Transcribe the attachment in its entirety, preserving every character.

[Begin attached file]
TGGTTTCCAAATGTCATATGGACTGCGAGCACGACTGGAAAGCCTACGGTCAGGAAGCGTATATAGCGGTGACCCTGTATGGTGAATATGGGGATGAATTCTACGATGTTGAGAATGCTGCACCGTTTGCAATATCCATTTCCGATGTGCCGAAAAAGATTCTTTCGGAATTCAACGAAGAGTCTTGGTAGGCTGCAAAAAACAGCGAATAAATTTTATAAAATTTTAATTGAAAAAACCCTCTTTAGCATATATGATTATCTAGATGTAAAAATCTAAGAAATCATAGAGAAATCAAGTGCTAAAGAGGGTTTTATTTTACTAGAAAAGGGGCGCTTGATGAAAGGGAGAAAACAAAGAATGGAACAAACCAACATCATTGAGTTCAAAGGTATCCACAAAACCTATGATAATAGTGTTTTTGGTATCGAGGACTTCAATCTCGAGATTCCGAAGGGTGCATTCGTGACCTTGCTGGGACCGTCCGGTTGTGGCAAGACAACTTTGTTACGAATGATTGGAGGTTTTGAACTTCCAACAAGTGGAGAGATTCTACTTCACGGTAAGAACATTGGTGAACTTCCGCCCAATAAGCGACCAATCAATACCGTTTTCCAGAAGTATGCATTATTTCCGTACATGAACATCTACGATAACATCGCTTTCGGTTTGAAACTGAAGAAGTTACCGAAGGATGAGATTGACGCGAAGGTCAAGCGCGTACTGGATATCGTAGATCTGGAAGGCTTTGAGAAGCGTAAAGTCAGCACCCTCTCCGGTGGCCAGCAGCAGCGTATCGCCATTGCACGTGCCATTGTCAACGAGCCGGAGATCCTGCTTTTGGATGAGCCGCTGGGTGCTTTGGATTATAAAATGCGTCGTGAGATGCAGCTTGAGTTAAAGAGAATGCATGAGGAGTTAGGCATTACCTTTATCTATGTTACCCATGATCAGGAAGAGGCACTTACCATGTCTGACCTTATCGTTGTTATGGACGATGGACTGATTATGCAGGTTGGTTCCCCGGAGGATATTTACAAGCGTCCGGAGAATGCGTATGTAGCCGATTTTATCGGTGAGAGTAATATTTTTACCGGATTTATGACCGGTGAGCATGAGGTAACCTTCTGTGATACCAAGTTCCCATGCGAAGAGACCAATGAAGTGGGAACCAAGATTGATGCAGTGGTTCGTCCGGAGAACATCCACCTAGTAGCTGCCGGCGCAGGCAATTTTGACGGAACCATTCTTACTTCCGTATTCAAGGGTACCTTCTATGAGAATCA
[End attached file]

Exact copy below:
TGGTTTCCAAATGTCATATGGACTGCGAGCACGACTGGAAAGCCTACGGTCAGGAAGCGTATATAGCGGTGACCCTGTATGGTGAATATGGGGATGAATTCTACGATGTTGAGAATGCTGCACCGTTTGCAATATCCATTTCCGATGTGCCGAAAAAGATTCTTTCGGAATTCAACGAAGAGTCTTGGTAGGCTGCAAAAAACAGCGAATAAATTTTATAAAATTTTAATTGAAAAAACCCTCTTTAGCATATATGATTATCTAGATGTAAAAATCTAAGAAATCATAGAGAAATCAAGTGCTAAAGAGGGTTTTATTTTACTAGAAAAGGGGCGCTTGATGAAAGGGAGAAAACAAAGAATGGAACAAACCAACATCATTGAGTTCAAAGGTATCCACAAAACCTATGATAATAGTGTTTTTGGTATCGAGGACTTCAATCTCGAGATTCCGAAGGGTGCATTCGTGACCTTGCTGGGACCGTCCGGTTGTGGCAAGACAACTTTGTTACGAATGATTGGAGGTTTTGAACTTCCAACAAGTGGAGAGATTCTACTTCACGGTAAGAACATTGGTGAACTTCCGCCCAATAAGCGACCAATCAATACCGTTTTCCAGAAGTATGCATTATTTCCGTACATGAACATCTACGATAACATCGCTTTCGGTTTGAAACTGAAGAAGTTACCGAAGGATGAGATTGACGCGAAGGTCAAGCGCGTACTGGATATCGTAGATCTGGAAGGCTTTGAGAAGCGTAAAGTCAGCACCCTCTCCGGTGGCCAGCAGCAGCGTATCGCCATTGCACGTGCCATTGTCAACGAGCCGGAGATCCTGCTTTTGGATGAGCCGCTGGGTGCTTTGGATTATAAAATGCGTCGTGAGATGCAGCTTGAGTTAAAGAGAATGCATGAGGAGTTAGGCATTACCTTTATCTATGTTACCCATGATCAGGAAGAGGCACTTACCATGTCTGACCTTATCGTTGTTATGGACGATGGACTGATTATGCAGGTTGGTTCCCCGGAGGATATTTACAAGCGTCCGGAGAATGCGTATGTAGCCGATTTTATCGGTGAGAGTAATATTTTTACCGGATTTATGACCGGTGAGCATGAGGTAACCTTCTGTGATACCAAGTTCCCATGCGAAGAGACCAATGAAGTGGGAACCAAGATTGATGCAGTGGTTCGTCCGGAGAACATCCACCTAGTAGCTGCCGGCGCAGGCAATTTTGACGGAACCATTCTTACTTCCGTATTCAAGGGTACCTTCTATGAGAATCA